Saturday, November 29, 2014

(SCOFIELD) Charlotte Abbott and the Indian Raid

Charlotte Freer Allibone, the third of Joseph Allibone and Elizabeth Freear’s nine children, was born January 6, 1808 in Irchester, Northamptonshire, England.1 

Shortly before her 21st birthday, Charlotte married William Abbott.2 He and their ten children were also born in Northamptonshire. Chances were fair that Charlotte, like her parents before her, would spend her entire life within the bounds of one English county.

But faith intervened.

Charlotte and William were baptized into The Church of Jesus Christ of Latter-day Saints in June 1850. Several of their children also joined the Church in the ensuing years. Brigham Young, the president of the church, once taught that emigration, “upon the first feasible opportunity, directly follows obedience to the first principles of the gospel”.3 Joseph Smith taught that the faithful immigrated, or “gathered,” to Zion “to build unto the Lord an house whereby he could reveal unto his people [temple] ordinances”.4 All faithful Latter-day Saints had a desire to receive temple ordinances. In Charlotte and William’s time, temple ordinances were available in one place: Utah.

During his mortal ministry the Savior taught, “There is no man that hath left house, or…children, or lands, for my sake, and the gospel’s, But he shall receive an hundredfold now in this time…and in the world to come eternal life”.5 Charlotte and William showed their faith in Him by their works:6 in 1866 they departed for Utah, along with their daughter Mary Ann Elizabeth Abbott George (later Cheshire) and her son William. They sailed from London on May 5, 1866 aboard the Caroline. Of this voyage a contemporary newspaper noted, “the vessel itself being 8½ feet between decks, and possessing many other conveniences and comforts….But… of far greater importance…the people were inspired with the spirit of confidence in their God. One and all looked on the trials and dangers of a sea voyage with unflinching courage, having an assurance that God was their friend…". After five weeks at sea, they “arrived at New York June 11th, and…continued the journey by steamboats and railroad” and wagon train.7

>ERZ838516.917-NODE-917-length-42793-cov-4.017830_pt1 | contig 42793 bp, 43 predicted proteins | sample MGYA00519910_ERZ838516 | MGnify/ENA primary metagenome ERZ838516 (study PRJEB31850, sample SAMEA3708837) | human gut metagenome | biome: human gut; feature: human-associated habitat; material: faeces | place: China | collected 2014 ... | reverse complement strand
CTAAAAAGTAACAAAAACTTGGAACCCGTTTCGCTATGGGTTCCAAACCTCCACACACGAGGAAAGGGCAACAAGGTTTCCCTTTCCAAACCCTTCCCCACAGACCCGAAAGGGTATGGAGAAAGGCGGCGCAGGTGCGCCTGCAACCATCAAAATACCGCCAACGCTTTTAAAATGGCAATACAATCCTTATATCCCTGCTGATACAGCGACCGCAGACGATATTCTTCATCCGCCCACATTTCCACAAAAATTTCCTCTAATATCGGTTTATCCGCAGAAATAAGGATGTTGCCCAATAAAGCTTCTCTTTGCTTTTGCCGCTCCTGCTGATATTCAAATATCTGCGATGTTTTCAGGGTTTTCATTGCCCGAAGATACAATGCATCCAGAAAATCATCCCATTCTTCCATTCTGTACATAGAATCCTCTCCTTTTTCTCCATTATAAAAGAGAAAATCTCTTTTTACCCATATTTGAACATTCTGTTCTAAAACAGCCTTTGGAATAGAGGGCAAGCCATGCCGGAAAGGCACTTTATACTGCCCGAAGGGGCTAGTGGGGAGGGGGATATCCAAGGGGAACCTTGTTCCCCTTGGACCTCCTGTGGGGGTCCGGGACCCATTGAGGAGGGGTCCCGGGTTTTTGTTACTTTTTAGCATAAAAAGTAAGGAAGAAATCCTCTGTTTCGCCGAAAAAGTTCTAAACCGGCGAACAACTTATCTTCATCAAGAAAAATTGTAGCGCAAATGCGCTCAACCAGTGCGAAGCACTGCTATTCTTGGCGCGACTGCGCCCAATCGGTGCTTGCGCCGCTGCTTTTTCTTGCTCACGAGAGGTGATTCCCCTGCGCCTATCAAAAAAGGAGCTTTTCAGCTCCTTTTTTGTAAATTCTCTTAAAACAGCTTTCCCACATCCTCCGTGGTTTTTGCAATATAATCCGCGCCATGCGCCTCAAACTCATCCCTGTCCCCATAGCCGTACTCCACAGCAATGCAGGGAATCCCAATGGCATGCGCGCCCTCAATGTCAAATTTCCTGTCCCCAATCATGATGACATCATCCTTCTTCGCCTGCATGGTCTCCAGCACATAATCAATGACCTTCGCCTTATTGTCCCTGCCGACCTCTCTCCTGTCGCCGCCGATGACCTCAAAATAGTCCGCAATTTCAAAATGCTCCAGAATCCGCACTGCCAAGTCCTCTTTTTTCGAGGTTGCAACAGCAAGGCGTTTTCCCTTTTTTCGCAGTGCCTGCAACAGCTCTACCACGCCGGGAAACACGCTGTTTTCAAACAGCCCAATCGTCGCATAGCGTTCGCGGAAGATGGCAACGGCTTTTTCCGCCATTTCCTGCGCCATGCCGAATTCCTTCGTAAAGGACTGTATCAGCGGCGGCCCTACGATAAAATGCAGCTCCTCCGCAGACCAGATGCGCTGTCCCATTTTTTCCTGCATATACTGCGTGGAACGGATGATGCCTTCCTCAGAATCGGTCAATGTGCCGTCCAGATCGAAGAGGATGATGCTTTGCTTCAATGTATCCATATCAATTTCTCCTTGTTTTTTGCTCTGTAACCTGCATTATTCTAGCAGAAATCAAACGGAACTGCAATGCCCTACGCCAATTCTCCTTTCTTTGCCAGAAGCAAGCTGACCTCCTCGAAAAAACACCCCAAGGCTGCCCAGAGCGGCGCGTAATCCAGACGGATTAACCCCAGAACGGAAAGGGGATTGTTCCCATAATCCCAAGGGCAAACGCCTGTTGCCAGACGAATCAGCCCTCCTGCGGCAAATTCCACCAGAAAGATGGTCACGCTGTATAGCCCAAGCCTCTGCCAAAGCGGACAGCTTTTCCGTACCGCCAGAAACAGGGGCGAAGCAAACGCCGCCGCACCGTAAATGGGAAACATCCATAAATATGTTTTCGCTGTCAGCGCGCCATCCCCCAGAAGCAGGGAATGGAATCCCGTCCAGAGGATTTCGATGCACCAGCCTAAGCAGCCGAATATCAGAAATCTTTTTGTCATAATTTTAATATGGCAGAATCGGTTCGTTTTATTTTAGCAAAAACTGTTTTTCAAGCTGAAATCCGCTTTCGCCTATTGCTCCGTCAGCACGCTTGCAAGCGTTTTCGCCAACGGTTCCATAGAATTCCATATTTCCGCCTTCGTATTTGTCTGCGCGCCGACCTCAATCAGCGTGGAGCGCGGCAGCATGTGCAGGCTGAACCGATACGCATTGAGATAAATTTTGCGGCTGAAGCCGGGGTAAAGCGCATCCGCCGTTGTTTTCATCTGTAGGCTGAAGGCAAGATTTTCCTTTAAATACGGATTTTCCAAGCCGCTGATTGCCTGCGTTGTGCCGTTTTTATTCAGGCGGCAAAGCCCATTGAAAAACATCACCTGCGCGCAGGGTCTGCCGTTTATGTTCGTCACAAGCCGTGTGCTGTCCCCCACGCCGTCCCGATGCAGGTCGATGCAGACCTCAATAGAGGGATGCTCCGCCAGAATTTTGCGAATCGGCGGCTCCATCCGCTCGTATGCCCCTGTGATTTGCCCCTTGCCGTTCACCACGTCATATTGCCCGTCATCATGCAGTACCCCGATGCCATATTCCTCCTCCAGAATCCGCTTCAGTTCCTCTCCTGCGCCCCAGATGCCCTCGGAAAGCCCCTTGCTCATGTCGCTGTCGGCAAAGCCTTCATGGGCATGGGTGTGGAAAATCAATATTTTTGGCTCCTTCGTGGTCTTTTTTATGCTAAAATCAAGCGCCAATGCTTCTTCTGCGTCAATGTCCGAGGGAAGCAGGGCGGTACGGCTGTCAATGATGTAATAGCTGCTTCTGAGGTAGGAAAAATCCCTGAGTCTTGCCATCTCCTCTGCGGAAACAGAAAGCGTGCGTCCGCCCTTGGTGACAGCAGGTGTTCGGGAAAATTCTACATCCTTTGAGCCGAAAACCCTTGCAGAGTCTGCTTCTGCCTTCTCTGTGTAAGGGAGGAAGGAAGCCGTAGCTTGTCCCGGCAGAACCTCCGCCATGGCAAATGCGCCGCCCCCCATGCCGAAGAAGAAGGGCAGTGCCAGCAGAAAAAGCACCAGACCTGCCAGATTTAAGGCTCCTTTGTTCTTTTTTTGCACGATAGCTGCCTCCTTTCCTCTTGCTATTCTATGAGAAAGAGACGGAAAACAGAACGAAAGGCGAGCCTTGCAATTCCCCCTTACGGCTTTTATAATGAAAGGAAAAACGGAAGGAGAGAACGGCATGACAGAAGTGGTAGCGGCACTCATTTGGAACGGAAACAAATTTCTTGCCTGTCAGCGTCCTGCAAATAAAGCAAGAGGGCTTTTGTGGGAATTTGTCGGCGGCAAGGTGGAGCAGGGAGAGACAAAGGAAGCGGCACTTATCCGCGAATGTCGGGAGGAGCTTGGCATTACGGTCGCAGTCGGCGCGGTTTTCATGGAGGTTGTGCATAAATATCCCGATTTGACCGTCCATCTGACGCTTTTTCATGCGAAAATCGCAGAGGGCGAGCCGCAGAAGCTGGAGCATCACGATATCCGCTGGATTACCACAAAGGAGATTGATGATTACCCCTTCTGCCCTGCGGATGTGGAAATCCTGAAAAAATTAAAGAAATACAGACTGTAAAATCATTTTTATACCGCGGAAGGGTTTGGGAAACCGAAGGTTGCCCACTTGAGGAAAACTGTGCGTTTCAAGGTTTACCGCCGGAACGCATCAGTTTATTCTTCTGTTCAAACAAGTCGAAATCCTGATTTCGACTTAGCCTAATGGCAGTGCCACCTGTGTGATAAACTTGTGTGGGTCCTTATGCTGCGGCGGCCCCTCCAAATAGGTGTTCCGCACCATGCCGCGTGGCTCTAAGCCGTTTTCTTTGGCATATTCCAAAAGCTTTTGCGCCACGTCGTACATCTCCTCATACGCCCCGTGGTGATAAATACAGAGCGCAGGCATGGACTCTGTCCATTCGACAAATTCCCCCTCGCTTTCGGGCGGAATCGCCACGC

Passenger list. Charlotte's family are the last 4 on the page. 8
The William Henry Chipman Company consisted of 375 people—including the Abbotts and Mormon historian B. H. Roberts9—and about 60 wagons.  The Company departed Wyoming, Nebraska on July 11, 1866.10
Mormon wagon train circa 1879. 11

Most of the westward journey was typical: a few births and deaths, food made mostly of flour, cold weather and a great deal of walking. However, on August 14th, at Fort Laramie, Wyoming, soldiers stopped the wagon train and related that 100 people had recently been robbed and killed by Indians. And on the 18th “we had trouble with the Indians. We suppose they followed us. We had just corralled, and began to cook our dinners, when the alarm came that the Indians were driving away our cattle. They (the boys) followed them. They got away with ninety-one head and wounded three” oxen. On August 20th the Company “passed Deer Creek. The same day the Indians took our cattle, they took all the possessions of two homes, killed the people and burned their homes”.12 The Indians also burned down Deer Creek Station, a telegraph station and former Pony Express stop.13

Deer Creek Station before its destruction by fire. 14

The company continued on without further incident and “arrived in good condition on the 15th [of September], having made very good time”.15